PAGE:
(TM 121 157), Tendring district.
Erected in 1481, the battlemented gatehouse of St Osyth Priory is one of the finest examples in Britain of the use of flint ‘flushwork’ – the name given to the technique of setting ‘knapped’ flints (skilfully worked to produce a flat face) into a wall, often in intricate patterns alongside another stone
ST OSYTH. St Osyth Priory Gatehouse
(TM 121 157), Tendring district.
Erected in 1481, the battlemented gatehouse of St Osyth Priory is one of the finest examples in Britain of the use of flint ‘flushwork’ – the name given to the technique of setting ‘knapped’ flints (skilfully worked to produce a flat face) into a wall, often in intricate patterns alongside another stone such as limestone. St Osyth’s Priory is privately owned and no longer open to the public but the gatehouse can be viewed from the green open space between the gatehouse and the road where there is also car parking. The adjacent Priory boundary wall along to the village crossroads is largely faced with excellent examples of buff-coloured cementstone, probably from Harwich, together with black flints.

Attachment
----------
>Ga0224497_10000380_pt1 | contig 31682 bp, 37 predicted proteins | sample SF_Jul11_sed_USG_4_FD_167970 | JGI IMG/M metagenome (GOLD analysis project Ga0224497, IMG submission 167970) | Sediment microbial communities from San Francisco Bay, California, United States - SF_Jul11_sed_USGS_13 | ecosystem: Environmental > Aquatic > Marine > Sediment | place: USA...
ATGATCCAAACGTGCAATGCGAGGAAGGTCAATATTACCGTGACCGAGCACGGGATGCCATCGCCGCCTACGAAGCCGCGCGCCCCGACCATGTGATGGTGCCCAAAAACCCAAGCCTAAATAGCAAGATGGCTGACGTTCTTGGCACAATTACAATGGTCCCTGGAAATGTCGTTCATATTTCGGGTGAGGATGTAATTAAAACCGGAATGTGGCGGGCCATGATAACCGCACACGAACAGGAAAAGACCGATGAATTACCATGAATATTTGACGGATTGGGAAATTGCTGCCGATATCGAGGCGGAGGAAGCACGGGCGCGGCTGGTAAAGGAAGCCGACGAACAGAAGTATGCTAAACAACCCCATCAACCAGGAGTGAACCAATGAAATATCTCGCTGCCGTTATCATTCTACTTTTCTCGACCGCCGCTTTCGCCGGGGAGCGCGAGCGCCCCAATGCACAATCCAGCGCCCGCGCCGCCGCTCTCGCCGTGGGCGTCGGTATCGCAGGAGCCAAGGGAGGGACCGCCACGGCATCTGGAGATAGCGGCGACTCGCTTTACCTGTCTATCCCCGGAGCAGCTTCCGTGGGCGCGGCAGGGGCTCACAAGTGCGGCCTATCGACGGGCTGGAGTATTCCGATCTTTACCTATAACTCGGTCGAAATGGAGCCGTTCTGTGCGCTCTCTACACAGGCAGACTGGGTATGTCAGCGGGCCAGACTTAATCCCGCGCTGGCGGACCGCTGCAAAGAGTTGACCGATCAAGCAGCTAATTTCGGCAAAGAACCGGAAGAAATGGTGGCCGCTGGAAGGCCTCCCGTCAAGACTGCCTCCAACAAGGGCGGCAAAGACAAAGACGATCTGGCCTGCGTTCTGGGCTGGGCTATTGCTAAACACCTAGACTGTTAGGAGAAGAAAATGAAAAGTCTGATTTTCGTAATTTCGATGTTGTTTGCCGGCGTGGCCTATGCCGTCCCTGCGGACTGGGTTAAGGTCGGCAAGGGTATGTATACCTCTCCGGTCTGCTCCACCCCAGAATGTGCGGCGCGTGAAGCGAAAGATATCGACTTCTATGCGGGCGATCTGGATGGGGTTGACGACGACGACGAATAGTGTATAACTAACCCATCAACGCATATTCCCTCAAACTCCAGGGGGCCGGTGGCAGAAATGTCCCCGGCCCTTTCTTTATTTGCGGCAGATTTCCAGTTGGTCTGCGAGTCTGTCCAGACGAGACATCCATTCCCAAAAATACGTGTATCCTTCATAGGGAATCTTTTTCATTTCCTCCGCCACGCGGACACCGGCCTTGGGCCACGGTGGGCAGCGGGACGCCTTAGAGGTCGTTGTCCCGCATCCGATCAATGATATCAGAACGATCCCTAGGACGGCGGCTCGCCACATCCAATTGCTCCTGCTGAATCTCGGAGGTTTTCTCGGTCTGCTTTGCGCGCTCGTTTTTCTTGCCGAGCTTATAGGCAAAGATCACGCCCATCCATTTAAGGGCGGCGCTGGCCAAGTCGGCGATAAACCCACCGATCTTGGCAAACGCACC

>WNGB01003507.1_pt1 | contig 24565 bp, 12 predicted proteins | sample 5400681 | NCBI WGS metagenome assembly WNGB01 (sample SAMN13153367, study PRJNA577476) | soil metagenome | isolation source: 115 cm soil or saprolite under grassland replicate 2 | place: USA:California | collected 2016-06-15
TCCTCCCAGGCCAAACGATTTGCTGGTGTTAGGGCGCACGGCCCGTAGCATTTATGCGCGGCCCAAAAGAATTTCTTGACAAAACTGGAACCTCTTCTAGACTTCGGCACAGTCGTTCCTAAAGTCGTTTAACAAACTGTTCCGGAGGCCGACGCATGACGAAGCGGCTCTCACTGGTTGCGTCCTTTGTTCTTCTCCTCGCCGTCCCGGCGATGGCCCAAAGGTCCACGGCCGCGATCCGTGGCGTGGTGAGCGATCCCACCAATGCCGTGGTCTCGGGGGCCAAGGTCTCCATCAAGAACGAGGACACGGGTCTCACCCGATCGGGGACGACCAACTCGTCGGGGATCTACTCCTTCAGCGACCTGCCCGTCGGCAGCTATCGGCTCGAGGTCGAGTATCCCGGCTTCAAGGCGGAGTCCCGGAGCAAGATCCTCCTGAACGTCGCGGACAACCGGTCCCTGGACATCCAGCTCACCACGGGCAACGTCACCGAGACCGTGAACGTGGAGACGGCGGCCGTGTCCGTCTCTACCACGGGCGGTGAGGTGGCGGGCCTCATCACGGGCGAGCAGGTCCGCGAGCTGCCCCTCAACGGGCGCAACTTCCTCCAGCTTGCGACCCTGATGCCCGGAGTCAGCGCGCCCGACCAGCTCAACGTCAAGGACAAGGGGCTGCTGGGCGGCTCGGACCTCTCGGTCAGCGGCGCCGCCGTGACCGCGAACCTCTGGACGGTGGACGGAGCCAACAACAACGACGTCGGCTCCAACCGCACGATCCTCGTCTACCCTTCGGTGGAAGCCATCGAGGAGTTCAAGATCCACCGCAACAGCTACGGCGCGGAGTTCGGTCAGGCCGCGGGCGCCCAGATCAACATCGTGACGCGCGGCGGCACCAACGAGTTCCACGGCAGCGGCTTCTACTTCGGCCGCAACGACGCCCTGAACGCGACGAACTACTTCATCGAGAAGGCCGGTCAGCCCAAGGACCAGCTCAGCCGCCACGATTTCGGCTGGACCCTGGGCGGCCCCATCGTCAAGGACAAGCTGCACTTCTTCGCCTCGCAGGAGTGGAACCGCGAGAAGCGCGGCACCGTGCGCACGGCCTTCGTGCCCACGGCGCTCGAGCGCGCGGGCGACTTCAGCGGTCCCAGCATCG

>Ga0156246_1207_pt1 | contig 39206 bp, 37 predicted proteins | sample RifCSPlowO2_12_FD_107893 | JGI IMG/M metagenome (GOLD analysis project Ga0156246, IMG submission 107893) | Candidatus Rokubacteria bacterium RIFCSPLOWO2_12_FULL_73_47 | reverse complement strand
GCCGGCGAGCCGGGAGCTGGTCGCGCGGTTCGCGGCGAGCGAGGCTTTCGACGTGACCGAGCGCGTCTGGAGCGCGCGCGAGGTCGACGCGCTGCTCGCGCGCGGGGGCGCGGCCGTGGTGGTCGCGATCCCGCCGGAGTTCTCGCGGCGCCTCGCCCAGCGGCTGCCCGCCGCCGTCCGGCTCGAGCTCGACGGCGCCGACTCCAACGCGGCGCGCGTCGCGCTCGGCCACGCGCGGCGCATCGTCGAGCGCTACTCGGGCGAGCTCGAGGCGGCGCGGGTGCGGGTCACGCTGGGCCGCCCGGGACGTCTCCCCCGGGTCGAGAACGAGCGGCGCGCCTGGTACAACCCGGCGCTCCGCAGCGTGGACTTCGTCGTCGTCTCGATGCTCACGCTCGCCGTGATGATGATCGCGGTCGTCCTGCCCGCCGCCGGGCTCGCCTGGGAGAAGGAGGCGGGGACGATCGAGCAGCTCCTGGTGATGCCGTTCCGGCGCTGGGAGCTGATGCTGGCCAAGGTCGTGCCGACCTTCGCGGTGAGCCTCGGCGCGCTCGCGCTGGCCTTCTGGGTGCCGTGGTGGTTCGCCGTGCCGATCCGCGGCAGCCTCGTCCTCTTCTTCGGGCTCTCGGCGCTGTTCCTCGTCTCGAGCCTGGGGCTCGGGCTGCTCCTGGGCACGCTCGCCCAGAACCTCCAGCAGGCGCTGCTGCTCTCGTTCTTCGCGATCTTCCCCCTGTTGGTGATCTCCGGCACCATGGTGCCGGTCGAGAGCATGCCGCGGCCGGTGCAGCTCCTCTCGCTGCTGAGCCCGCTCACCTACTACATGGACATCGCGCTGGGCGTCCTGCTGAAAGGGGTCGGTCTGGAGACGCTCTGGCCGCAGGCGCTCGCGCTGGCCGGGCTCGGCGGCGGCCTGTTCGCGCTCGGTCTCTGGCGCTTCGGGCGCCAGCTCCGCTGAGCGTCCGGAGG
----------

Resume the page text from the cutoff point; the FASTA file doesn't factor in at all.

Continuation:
SOUTH OCKENDON. Davy Down Sarsen Stone
(TQ 592 800), Thurrock district.
Davy Down Riverside Park forms part of the Mar Dyke Valley, a delightful valley with steep, wooded sides that can be seen from the M25 motorway. The valley runs along the northern side of the Purfleet ridge between Purfleet and Grays. Also of interest is the former waterworks containing old pumping engines, in front of which is a remarkable sarsen stone – one of the finest examples in Essex. The sarsen is 1.6 metres square and has fine mammillated surfaces.
STANWAY. Church Lane Gravel Cliff
(TL 945 238), Colchester District.
The disused gravel pits south of Church Lane have mostly been infilled and much of the land is now occupied by housing. However, a steep cliff of Thames gravel with glacial outwash gravel above is preserved south of Church Lane just west of the new Stanway Western Bypass. This cliff is a rare survival.
TOLLESBURY. Woodrolfe Creek Saltmarsh
(TL 969 105), Maldon district.